We were delighted to be joined by Lex Fridman at the San Francisco edition of the Deep Learning Summit, taking part in both a'Deep Dive' session, allowing for a great amount of attendee interaction and collaboration, alongside a fireside chat with OpenAI Co-Founder & Chief Scientist, Ilya Sutskever. The MIT Researcher shared his thoughts on recent developments in AI and its current standing, highlighting its growth in recent years. Lex then referenced, Lee Sedol, the South Korean 9th Dan GO player, whom at this time is the only human to ever beat AI at a video game, which has since become somewhat of an impossible task, describing this feat as a seminal moment and one which changed the course of not only deep learning but also reinforcement learning, increasing the social belief in the subsection of AI. Since then, of course, we have seen video games and tactically based games, including Starcraft become imperative in the development of AI. The comparison of Reinforcement Learning to Human Learning is something which we often come across, referenced by Lex as something which needed addressing, with humans seemingly learning through "very few examples" as opposed to the heavy data sets needed in AI, but why is that?
Machine vision coupled with artificial intelligence (AI) has made great strides toward letting computers understand images. Thanks to deep learning, which processes information in a way analogous to the human brain, machine vision is doing everything from keeping self-driving cars on the right track to improving cancer diagnosis by examining biopsy slides or x-ray images. Now some researchers are going beyond what the human eye or a camera lens can see, using machine learning to watch what people are doing on the other side of a wall. The technique relies on low-power radio frequency (RF) signals, which reflect off living tissue and metal but pass easily through wooden or plaster interior walls. AI can decipher those signals, not only to detect the presence of people, but also to see how they are moving, and even to predict the activity they are engaged in, from talking on a phone to brushing their teeth.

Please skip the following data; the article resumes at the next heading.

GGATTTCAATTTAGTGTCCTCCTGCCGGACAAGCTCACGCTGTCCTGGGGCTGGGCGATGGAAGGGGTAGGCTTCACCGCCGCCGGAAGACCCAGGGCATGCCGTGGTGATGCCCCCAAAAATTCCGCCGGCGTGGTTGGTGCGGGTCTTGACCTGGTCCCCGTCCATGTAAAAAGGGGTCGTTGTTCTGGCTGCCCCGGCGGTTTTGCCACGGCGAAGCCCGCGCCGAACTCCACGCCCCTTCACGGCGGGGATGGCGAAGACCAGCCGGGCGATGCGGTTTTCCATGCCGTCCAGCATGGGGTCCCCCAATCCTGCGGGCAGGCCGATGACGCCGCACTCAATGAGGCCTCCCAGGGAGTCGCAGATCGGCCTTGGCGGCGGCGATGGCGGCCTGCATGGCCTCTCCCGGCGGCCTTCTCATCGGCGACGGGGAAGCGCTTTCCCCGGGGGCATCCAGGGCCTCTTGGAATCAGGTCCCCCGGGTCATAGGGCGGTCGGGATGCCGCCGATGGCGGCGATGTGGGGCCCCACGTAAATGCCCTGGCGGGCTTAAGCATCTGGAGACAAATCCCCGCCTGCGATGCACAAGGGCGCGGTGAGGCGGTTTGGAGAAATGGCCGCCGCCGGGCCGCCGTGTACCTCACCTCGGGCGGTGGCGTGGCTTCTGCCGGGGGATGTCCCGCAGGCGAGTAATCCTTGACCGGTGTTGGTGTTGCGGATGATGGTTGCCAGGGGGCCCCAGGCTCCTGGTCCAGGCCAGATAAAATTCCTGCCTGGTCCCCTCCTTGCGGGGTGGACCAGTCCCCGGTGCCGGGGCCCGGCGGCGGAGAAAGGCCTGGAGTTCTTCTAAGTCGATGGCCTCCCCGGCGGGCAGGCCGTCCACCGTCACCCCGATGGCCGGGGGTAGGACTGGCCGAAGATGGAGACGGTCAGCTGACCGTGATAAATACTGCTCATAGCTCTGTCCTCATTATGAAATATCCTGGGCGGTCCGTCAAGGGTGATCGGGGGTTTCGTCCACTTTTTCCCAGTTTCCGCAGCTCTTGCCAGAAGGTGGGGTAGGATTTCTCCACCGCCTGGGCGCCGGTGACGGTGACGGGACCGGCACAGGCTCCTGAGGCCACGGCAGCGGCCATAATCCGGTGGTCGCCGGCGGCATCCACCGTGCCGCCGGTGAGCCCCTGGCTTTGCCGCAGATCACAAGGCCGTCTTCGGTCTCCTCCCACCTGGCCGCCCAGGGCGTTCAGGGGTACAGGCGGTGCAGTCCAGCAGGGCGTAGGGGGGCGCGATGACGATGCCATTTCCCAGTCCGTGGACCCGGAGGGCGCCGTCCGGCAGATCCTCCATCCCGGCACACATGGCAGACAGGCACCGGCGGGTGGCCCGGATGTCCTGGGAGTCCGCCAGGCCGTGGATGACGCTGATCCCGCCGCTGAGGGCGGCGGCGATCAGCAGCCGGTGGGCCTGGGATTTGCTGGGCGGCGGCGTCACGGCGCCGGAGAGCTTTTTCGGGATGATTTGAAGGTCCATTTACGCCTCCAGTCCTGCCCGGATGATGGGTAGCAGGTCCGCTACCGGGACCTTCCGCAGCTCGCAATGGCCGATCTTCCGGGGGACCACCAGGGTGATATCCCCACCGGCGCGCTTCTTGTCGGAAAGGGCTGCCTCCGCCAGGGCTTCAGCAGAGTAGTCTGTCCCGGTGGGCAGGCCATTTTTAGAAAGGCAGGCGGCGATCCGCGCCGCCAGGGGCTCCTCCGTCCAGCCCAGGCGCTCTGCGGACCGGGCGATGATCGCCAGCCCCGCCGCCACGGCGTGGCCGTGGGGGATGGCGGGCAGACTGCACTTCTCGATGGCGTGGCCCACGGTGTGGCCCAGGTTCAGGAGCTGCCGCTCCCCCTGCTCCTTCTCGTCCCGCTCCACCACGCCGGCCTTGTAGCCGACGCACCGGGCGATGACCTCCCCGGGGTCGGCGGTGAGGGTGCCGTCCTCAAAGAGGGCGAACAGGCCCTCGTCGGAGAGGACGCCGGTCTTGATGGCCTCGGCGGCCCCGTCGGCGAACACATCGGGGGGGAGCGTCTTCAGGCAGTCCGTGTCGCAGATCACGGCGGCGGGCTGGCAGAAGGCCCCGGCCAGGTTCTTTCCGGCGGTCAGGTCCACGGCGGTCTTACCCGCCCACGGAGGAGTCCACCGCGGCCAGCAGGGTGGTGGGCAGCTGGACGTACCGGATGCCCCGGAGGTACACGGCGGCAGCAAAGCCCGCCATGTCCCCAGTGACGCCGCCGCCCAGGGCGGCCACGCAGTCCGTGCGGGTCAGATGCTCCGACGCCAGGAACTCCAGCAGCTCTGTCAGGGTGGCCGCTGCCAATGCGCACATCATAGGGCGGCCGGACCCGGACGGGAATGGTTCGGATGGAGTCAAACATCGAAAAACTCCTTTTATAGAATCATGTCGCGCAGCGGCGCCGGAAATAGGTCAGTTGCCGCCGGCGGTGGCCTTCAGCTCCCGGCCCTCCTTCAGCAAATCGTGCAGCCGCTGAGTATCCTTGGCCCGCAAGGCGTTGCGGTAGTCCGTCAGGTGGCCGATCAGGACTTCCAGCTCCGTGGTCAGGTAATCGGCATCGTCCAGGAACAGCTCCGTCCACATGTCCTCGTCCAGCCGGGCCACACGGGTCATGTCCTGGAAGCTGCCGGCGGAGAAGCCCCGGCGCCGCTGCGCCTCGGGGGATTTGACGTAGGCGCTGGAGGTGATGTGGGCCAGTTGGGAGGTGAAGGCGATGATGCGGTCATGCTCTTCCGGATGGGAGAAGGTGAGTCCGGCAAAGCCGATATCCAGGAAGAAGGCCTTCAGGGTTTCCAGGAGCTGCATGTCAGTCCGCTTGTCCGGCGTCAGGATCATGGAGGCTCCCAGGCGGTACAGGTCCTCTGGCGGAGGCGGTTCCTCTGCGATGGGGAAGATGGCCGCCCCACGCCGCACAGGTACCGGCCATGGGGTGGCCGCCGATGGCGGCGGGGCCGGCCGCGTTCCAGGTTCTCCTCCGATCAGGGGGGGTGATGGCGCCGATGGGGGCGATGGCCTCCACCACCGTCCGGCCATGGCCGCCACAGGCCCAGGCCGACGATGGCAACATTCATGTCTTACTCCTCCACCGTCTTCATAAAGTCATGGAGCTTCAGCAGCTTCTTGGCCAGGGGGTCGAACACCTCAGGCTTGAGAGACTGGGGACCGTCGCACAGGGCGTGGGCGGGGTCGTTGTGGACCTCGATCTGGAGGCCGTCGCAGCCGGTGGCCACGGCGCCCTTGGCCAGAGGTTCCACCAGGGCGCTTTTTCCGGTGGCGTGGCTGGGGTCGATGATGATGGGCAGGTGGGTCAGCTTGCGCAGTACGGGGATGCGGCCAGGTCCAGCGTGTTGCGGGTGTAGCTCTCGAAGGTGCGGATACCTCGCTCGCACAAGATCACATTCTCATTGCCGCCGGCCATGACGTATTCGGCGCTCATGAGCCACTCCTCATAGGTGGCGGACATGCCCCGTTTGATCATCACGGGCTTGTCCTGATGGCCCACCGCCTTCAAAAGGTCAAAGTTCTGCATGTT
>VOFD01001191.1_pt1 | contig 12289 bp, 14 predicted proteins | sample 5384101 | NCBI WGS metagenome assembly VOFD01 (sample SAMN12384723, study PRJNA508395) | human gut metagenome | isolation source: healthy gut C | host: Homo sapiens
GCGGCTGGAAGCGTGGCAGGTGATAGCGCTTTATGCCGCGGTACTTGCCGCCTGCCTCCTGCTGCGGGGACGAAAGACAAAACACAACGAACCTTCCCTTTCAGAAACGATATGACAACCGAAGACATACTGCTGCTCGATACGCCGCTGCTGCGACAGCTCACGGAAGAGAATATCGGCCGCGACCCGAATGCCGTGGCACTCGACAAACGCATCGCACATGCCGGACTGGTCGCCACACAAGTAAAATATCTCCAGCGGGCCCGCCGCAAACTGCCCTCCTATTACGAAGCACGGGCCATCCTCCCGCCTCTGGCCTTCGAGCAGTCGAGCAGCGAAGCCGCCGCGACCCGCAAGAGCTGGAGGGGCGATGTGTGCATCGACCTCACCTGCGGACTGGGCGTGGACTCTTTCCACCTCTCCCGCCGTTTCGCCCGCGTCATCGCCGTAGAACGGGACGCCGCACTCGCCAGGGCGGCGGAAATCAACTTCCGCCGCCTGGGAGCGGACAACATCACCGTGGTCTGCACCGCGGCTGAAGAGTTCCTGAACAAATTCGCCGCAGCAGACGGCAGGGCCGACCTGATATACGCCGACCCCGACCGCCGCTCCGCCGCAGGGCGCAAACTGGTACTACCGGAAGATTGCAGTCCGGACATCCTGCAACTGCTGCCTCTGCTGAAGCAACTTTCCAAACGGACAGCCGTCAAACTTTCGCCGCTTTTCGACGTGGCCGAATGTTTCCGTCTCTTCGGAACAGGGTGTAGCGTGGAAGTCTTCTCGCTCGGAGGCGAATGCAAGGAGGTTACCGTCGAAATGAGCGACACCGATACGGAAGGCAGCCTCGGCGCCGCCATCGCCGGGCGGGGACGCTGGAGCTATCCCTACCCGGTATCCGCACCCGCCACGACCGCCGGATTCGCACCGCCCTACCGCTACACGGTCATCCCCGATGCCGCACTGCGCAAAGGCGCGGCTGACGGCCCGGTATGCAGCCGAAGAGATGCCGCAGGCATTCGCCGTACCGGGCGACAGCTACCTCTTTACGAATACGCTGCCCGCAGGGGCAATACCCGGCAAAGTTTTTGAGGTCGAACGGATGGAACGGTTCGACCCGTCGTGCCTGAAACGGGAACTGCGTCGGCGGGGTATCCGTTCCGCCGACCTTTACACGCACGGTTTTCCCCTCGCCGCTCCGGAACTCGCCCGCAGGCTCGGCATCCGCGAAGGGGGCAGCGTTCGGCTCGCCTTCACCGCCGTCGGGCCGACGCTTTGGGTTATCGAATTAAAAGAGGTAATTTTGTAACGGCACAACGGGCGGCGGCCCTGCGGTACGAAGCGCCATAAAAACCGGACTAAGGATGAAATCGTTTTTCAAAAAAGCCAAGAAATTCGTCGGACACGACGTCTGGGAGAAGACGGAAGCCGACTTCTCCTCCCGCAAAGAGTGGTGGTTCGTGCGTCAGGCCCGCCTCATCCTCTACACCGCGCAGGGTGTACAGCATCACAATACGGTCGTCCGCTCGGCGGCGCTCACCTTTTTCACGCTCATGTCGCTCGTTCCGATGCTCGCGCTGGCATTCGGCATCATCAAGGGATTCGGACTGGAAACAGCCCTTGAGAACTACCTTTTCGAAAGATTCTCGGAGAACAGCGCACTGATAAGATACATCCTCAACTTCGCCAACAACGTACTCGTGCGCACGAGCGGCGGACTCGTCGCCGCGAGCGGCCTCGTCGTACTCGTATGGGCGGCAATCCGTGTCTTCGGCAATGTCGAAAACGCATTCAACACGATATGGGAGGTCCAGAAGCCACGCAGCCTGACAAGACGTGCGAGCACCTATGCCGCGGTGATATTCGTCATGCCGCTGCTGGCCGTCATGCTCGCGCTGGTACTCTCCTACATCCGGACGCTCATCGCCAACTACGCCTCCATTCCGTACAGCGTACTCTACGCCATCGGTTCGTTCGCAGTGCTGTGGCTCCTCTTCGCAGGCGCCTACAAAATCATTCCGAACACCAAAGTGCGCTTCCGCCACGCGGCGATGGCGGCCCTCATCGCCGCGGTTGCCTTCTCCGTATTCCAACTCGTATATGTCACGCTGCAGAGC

To differentiate themselves from researchers solving narrow AI problems, a few research teams have claimed an almost proprietary interest in producing human-level intelligence (or more) under the name "artificial general intelligence." Some have adopted the term "super-intelligence" to describe AGI systems that by themselves could rapidly design even more capable systems, with those systems further evolving to develop capabilities that far exceed any possessed by humans.
One of the most critical pieces of the self-driving puzzle is the task of predicting future movement of surrounding traffic actors, which allows the autonomous vehicle to safely and effectively plan its future route in a complex world. Recently, a number of algorithms have been proposed to address this important problem, spurred by a growing interest of researchers from both industry and academia. Methods based on top-down scene rasterization on one side and Generative Adversarial Networks (GANs) on the other have shown to be particularly successful, obtaining state-of-the-art accuracies on the task of traffic movement prediction. In this paper we build upon these two directions and propose a raster-based conditional GAN architecture, powered by a novel differentiable rasterizer module at the input of the conditional discriminator that maps generated trajectories into the raster space in a differentiable manner. This simplifies the task for the discriminator as trajectories that are not scene-compliant are easier to discern, and allows the gradients to flow back forcing the generator to output better, more realistic trajectories. We evaluated the proposed method on a large-scale, real-world data set, showing that it outperforms state-of-the-art GAN-based baselines.